I have a French TMA due tomorrow. It is not finished yet and I ran out of fucks to give about 3 weeks ago. This is a rather troubling position to be in as this is only the first of 5 TMAs and while this one is only formative and will not count to my overall grade I really should care more right?
The thought has occurred to me that I just don’t like studying French this way. I love being able to speak the language and have conversations with actual French people – I never did talk about my trip to Paris in detail but I spoke French to every person except my boyfriend which is something I am proud of – but I really dislike studying really arbitrary topics in a French context. I know it might introduce some vocabulary I may not have come across otherwise but really, with how many people am I likely to want to discuss the commercial impact of having shops open on Sundays? Basically zero.
This particular TMA is supposed to be looking at giving advice to fellow forum users about managing their time better and discussing how increased working flexibility affects people’s lifestyles. I find the idea of *me* giving advice on time management fucking laughable since as you might have guessed from my blog, I procrastinate to doctorate levels. I spent most of today sat in my bed watching Youtube videos, knowing full well that this deadline is tomorrow and I had only about 160 words of the 300-350 that I need already written. That is some serious apathy I’m rocking right there.
I mean look, I’m blogging instead of finishing off this assignment now! I’m at around 250 words but I’m procrastinating again! It’s an endless cycle of doing a little, distracted a lot. *dramatic sigh*
Anyone else feeling similar levels of “meh” towards some aspect of their studying? Or is it just me being an apathetic lazy bugger?
p.s. This post has been the length of my TMA that I should be finishing right now. So easy right?
I’m not writing this whole post in French you can relax.
It takes me three times as long to write in French and since most of the people who currently read this blog are from my OU writing module it’s not very fair to just dump an entire post that’s unreadable to most people.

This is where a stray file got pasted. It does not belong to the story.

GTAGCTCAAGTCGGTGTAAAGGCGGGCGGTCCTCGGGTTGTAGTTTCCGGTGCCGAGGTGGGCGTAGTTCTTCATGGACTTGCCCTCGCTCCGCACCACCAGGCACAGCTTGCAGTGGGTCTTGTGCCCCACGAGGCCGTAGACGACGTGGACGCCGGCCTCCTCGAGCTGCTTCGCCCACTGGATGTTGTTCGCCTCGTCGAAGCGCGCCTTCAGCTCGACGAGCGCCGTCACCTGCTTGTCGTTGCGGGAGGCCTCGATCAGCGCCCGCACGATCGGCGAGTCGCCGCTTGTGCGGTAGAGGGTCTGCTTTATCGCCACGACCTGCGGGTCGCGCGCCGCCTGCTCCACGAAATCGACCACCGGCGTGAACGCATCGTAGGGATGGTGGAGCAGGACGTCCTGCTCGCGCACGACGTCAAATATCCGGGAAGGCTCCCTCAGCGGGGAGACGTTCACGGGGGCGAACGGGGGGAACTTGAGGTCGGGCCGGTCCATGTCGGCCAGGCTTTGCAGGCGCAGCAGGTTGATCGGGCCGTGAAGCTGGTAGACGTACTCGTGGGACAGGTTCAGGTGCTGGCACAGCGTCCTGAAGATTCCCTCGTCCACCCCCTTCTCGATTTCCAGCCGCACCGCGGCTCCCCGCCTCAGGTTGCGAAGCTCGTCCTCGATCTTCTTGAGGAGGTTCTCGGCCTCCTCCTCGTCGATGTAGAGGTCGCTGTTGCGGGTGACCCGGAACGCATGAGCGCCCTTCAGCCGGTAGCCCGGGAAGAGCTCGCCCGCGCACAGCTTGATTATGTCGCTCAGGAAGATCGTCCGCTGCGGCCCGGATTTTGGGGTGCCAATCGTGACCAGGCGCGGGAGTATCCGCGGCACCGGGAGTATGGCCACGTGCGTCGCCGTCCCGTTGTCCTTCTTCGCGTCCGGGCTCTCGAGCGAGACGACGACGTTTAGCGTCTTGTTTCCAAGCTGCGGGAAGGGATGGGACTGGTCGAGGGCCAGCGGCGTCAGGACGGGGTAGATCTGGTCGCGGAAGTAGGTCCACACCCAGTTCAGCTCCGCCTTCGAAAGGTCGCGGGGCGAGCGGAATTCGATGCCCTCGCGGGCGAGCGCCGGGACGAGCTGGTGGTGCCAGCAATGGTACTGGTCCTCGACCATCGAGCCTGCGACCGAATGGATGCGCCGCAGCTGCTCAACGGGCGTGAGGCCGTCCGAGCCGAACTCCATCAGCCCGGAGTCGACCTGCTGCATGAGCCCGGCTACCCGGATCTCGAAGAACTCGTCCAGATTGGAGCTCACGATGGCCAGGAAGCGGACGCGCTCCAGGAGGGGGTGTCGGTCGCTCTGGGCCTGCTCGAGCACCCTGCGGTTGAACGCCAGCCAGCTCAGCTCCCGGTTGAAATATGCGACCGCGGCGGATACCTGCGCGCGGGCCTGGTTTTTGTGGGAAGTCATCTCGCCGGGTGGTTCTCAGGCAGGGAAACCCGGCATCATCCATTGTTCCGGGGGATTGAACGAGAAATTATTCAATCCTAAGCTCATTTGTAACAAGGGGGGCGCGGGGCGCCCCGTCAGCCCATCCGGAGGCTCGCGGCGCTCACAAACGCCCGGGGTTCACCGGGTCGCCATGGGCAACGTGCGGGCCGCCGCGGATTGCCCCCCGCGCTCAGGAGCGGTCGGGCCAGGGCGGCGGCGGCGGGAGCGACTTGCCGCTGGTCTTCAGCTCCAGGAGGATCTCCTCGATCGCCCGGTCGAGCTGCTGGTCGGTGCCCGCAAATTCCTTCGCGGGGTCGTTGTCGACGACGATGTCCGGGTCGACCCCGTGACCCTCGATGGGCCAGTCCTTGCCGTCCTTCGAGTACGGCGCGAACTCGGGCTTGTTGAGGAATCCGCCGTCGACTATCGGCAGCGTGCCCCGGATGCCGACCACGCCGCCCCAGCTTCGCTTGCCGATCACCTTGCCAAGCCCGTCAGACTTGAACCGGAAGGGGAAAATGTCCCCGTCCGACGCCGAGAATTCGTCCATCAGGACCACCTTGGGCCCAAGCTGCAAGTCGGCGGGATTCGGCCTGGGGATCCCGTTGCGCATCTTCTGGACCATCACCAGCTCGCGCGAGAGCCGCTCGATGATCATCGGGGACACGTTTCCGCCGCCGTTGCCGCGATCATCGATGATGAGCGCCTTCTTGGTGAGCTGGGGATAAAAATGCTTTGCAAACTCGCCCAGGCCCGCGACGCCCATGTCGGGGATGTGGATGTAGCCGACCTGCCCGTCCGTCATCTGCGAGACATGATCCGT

If you don’t know what the post title means; J’ai peur = I’m scared. Currently I’m finding my French module a lot more intimidating than my writing one. I kinda know what I’m doing with writing, at least in the sense that I can put words down in a row and they manage to make sense and be marginally interesting to at least me. The worries I have about writing at the moment are more related to not knowing what I’ll do with the words once I have them and whether other people will like them.
French however, is a whole different kettle of fish. I’m not saying I’m shit at french – on the contrary, to anyone who has only studied to GCSE level I may seem like I’m fluent. To my Yr 7 & 8 students when I was a TA in French lessons I was basically a native. But when it comes to the degree level modules that I’m doing suddenly my ability to speak with a pretty convincing accent is just not enough to get me through. When my marks are relying on my ability to teach myself grammar points and make an effort to learn vocabulary around a topic and then use both these skills together, everything is a lot scarier.
I’ve been avoiding picking up my French textbooks for the last two weeks or so and now the module has officially started I really need to shuck off this fear otherwise I’m going to be left scrambling to complete my TMA at the start of November having not done most of the activities for this topic. I am going to have ample time to do everything in my textbooks for both French and my Writing module so I gotta make the most of it.